Blaming politicians of playing divisive politics for electoral gains, Member Parliament and Peoples Democratic Party (PDP) President, Mehbooba Mufti today said the people of India, irrespective of their religion, caste and creed, continue to espouse the real spirit of inclusiveness and equality of the Indian Constitution. “Fortunately, the makers of India’s inclusive Constitution didn’t think in terms of electoral gains, they thought of country’s integrity and unity by charting out a path of inclusiveness and democratic norms which keep India binding together irrespective of its multiple diversities,” Mehbooba said while speaking during the special session of the Parliament devoted to the contribution of Dr B R Ambedkar in making of the Constitution. The special debate coincides with the adoption of the Indian Constitution by the Constituent Assembly on 26 November 1949. “India’s Constitution was created under extremely difficult circumstances as the formalization of the partition was associated with chaos and violence. In the initial phases of the work of the Constituent Assembly it was not clear whether the Muslim-majority areas of the country shall remain within the Indian Union or not. This, along with the prevailing uncertainty about the position of the princely states, created fears about the unity and stability of the country. The makers of the constitution knew India is a conglomerate of numerous minorities and therefore there was a deep concern to provide extraordinary constitutional protections for the downtrodden and minorities,” she said and added that several worth emulating features of the country’s Constitution have made it very unique and the same Constitution guarantees special status to J&K for having gone against the tide of religious divide and having acceded to India in the aftermath of the partition. Mehbooba said the architect of the Indian Constitution, Dr B R Ambedkar seems to have picked up the best virtues out of each religion including equality from Islam and tolerance from Hinduism to incorporate the same in the Indian Constitution to make it as comprehensive as possible. “That is why the fundamentals of the Indian Constitution are based on the principles of justice, equality, liberty and fraternity,” she said. “Today the failures, if any in running the country, cannot be at any cost attributed to the Constitution, but to the unwilling politicians standing between the Constitution and the country. The lack of will of the country’s political leadership in implementing several best provisions of the Constitution is the cause of all the ills the country is facing,” Ms Mehbooba said and added that except for the brief interlude of Emergency, the citizens of this country have enjoyed the fundamental freedoms enshrined in the Constitution and nobody can and should try to snatch that fundamental right from them. She said a common Indian has always raised his/her voice in a dignified manner against the scourge of communal violence, selective killings or incidents of intolerance. “While the role of the successive government’s has been mostly dubious during communal riots or selective atrocities, kudos to the common men and women of this country who came out in a dignified way to register their protest against such atrocious incidents,” she said and added that it is the forceful voice of these emancipated men and women that are real strength of this country. Mehbooba said every citizen of the country, irrespective of his/her religion, has a right to have his/her views on various issues and nobody can threaten or intimidate them by harping on “Go to Pakistan” rhetoric. “Indian Muslims, like their Hindu brethren are the biggest votaries of peaceful co-existence and they have time and again proved this fact by not getting lured by perilous phenomenon of religious radicalization and extremism which is of late sweeping throughout the Middle East, West Asia and the Europe like a deadly monster,” she said and added that by trying to fiddle with the very basic fabric of inclusiveness and tolerance, we may, unwittingly, become a part of the perilous conflict going on in other parts of the world, which may in the long run endanger the peace and stability in the country. “The divisive fringe elements need to be isolated before it is too late,” she said. Mehbooba said instead of getting bogged down by the despicable actions of some fringe elements, the country’s political leadership must rise to the occasion and work towards building new bonds of amity and cooperation, not only within the country, but the whole South Asian region to usher its people into a new era of peace and prosperity.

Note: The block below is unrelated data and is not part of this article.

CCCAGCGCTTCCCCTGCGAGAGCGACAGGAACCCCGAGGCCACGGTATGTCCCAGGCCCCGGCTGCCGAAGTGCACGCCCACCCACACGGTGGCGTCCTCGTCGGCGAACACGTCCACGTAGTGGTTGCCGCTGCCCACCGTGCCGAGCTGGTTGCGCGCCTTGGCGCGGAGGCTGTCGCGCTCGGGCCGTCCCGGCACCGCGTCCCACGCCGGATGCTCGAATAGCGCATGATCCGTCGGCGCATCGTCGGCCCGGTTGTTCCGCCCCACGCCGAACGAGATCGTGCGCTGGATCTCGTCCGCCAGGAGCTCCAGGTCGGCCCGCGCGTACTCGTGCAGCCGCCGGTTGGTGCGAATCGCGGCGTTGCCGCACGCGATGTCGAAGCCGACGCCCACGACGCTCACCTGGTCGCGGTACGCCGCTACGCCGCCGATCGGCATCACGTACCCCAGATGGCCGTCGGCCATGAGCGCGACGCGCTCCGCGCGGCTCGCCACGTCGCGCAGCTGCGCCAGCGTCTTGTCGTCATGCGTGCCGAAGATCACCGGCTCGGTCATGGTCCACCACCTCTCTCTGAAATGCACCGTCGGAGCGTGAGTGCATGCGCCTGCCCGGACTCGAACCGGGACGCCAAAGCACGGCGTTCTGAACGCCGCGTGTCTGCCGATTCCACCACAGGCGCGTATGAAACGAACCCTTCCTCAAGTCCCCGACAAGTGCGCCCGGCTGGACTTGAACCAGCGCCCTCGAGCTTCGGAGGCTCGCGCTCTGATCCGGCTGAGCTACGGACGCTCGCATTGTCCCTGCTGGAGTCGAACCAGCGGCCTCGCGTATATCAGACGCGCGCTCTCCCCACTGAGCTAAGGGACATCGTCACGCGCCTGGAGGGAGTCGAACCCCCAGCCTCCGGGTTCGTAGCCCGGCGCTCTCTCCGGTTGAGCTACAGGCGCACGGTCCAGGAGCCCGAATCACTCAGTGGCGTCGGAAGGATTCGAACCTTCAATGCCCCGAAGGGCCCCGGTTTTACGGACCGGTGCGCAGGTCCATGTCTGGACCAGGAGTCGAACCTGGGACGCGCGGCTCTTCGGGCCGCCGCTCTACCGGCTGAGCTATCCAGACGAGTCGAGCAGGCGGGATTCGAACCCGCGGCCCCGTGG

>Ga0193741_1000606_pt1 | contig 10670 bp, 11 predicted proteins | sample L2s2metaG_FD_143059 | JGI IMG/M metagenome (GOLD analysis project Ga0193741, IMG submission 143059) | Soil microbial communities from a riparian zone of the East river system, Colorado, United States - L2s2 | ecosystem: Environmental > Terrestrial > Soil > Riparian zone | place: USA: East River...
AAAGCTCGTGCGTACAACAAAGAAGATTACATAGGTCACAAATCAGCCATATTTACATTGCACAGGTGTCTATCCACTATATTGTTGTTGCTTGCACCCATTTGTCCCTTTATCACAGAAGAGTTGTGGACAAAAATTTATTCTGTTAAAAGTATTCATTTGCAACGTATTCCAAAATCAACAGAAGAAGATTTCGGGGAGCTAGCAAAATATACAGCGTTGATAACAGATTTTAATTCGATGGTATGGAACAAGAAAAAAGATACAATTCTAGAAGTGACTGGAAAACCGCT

2015 Kashmir Despatch